The ruling coalition agreed in principle Tuesday to legislation that would mandate the collection and destruction of chlorofluorocarbon gases known to deplete the ozone layer and induce global warming, coalition officials said.

The bill is expected to be formally announced Friday. It covers chlorofluorocarbons, hydrochlorofluorocarbons and hydrofluorocarbons used as refrigerants in industrial cooling systems, commercial refrigerators and automobile air conditioners.

If the legislation passes, registered businesses would collect the gases from industrial cooling systems and bill owners of the machines for the retrieval, transport and destruction of the gases.

Coalition member New Komeito had been demanding that a center be established to oversee the retrieval and disposal of car air conditioner coolants and manage related fees. In the end, the party agreed to the utilization of existing recycling facilities operated by automakers. The car manufacturers would charge owners for the collection, shipping and destruction of the gases.

The ruling bloc will approach opposition parties drafting similar bills and attempt to jointly present a bill to the current session of the Diet, coalition officials said.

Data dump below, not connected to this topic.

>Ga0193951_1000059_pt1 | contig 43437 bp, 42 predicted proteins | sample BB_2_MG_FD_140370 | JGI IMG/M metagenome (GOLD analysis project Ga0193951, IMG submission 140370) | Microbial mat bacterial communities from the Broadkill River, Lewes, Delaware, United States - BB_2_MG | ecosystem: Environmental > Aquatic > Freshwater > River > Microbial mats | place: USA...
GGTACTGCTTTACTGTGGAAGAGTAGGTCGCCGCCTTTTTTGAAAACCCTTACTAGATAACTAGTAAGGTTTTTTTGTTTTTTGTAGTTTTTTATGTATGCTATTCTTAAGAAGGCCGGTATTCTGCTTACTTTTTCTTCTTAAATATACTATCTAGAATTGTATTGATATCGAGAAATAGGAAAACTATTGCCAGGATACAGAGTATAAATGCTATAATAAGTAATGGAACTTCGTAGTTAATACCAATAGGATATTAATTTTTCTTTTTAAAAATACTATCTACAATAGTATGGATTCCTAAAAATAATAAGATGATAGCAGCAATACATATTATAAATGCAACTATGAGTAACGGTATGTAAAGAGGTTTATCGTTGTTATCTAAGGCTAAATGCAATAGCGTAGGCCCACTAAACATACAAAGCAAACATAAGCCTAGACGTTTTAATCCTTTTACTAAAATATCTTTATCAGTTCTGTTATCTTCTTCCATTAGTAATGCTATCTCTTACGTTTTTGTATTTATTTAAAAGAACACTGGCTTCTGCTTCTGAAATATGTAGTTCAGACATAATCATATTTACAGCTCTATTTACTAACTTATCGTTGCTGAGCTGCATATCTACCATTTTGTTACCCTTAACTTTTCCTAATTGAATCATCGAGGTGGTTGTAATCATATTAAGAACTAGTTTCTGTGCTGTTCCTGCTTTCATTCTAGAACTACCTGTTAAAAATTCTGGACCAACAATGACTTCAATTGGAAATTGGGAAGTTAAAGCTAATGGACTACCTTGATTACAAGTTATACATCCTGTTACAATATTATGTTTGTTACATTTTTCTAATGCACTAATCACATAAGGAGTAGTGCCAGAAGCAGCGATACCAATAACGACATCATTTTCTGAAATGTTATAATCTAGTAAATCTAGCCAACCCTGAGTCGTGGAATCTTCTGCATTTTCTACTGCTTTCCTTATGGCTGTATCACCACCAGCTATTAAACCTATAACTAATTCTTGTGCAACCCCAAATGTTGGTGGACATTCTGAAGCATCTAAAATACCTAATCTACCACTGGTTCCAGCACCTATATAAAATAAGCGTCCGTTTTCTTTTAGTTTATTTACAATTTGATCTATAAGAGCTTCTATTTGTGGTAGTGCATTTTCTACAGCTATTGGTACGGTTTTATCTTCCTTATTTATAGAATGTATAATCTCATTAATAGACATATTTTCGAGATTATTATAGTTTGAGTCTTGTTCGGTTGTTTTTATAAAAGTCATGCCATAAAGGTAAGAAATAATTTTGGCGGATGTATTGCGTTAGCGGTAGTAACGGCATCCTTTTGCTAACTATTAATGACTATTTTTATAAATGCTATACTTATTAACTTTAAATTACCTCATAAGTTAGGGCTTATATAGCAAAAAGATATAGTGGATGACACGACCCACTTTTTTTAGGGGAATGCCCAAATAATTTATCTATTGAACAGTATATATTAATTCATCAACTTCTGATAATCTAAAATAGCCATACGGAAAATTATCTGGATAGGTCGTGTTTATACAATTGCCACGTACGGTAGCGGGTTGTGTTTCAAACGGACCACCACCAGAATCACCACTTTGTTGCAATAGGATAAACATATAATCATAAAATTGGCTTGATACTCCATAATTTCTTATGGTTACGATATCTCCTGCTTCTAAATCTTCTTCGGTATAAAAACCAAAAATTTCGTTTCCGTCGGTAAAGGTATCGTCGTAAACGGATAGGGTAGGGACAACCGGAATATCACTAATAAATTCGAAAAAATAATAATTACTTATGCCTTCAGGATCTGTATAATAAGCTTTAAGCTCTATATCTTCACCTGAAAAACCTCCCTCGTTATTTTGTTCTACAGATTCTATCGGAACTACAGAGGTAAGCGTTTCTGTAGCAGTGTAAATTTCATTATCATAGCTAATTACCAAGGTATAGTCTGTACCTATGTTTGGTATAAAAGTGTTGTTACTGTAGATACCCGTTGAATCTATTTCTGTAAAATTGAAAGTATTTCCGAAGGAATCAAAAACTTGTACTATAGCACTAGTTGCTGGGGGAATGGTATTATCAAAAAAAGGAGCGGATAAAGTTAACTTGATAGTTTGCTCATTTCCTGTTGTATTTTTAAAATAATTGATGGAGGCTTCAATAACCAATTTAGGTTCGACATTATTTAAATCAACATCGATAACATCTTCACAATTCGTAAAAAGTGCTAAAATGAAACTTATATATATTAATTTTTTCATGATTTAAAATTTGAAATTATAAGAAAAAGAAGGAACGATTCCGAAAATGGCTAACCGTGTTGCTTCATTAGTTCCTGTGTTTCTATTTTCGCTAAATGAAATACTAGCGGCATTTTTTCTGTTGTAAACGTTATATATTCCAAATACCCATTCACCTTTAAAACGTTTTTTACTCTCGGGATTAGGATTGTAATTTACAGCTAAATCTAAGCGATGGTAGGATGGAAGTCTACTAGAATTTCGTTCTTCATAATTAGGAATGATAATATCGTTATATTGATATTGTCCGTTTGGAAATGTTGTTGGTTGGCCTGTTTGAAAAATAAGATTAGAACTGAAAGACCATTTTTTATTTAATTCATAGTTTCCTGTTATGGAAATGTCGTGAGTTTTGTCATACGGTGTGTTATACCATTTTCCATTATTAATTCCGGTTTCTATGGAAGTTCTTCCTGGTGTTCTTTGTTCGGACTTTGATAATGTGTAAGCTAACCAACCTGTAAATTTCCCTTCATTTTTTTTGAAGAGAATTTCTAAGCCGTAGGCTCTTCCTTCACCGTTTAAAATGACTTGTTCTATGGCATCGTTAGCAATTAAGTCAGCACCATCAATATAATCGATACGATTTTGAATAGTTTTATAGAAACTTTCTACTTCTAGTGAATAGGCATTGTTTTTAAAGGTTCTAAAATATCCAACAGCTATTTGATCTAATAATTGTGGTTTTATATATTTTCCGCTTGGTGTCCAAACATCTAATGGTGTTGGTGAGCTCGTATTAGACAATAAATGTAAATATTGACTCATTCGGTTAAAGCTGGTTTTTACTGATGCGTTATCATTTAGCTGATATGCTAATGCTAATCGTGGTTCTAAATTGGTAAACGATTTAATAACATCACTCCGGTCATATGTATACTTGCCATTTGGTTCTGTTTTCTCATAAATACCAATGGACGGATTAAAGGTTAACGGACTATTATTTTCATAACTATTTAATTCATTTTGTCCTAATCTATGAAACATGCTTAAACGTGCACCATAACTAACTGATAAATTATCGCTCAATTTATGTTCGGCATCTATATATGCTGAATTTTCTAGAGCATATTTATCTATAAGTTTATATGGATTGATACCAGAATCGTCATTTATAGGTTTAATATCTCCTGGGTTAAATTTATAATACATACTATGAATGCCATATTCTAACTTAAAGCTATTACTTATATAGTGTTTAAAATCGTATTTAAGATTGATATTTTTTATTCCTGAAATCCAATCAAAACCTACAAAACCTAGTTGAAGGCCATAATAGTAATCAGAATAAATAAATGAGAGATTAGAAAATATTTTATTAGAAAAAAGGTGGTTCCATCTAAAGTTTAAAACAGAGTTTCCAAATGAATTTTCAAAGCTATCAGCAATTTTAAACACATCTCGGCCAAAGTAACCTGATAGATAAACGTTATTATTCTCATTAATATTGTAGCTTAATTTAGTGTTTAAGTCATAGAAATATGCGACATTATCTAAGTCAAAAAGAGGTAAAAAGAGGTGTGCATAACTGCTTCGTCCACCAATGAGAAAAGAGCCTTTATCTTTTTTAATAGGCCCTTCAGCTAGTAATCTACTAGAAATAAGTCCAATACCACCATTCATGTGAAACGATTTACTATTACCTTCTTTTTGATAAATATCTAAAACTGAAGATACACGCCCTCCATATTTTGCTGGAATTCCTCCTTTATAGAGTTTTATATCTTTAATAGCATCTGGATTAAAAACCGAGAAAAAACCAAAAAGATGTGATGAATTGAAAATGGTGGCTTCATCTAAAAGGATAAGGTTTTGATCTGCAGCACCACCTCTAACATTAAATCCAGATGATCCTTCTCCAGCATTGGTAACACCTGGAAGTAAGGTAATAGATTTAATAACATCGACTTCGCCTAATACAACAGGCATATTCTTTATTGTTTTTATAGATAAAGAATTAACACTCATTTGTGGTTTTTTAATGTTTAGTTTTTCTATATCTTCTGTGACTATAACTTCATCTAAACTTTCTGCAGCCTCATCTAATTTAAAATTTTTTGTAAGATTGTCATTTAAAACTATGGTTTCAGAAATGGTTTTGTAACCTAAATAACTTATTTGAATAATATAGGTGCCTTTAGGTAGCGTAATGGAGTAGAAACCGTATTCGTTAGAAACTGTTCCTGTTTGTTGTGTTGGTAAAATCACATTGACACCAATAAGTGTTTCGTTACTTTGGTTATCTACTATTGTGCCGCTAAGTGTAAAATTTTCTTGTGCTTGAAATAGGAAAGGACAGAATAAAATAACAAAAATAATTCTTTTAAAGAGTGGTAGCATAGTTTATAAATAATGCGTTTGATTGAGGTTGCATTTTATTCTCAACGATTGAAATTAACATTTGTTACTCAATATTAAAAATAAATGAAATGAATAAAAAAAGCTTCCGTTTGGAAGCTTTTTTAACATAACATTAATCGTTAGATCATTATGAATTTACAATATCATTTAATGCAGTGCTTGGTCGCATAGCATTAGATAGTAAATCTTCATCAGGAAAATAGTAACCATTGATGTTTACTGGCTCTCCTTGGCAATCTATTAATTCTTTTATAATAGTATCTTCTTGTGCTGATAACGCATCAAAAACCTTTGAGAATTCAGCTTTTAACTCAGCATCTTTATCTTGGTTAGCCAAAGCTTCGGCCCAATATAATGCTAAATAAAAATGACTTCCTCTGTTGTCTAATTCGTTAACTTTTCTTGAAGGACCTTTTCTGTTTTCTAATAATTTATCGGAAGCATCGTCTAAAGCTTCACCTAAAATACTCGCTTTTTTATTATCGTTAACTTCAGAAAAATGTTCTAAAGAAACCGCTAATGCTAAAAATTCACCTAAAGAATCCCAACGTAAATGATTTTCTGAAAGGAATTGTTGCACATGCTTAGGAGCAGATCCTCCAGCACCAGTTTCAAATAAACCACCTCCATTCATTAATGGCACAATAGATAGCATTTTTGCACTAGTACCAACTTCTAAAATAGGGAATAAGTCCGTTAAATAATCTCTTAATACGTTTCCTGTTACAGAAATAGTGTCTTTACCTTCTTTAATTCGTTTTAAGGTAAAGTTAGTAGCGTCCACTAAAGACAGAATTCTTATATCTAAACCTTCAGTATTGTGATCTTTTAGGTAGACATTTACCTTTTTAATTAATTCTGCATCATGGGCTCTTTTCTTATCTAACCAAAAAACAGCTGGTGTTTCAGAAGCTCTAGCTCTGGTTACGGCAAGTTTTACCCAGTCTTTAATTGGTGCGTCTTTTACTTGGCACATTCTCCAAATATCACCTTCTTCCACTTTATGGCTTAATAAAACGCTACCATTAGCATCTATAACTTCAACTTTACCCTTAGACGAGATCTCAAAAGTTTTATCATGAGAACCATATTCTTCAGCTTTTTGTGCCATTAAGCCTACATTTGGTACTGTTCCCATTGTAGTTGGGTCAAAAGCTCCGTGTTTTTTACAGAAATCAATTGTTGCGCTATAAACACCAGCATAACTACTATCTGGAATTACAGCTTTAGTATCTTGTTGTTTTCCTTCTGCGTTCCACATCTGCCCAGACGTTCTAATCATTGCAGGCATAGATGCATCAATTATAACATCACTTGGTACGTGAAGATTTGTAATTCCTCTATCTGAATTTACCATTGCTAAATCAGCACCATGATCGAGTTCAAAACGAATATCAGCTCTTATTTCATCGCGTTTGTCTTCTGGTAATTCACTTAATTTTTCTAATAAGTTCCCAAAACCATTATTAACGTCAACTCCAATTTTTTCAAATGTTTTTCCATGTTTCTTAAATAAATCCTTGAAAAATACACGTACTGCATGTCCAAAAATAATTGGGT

The portion of the legislation covering industrial cooling systems and refrigerators would take effect on April 1, 2002, while that for auto air conditioners would be invoked in October so municipalities could prepare for the changes.

However, the coalition bill does not detail when automobile owners would be required to pay for the destruction of the chlorofluorocarbons — at the point of purchase, during semi-regular maintenance check-ups, or at the time of disposal. The details are expected to be integrated with an automobile recycling law slated to be proposed around August, officials said.

Production of CFCs was banned in 1995. HCFCs, originally created to replace CFCs, are to be gradually phased out in developing counties by 2020.

Domestic measures on HFCs have yet to be hammered out, although the gas is one of six addressed under an international climate change accord.

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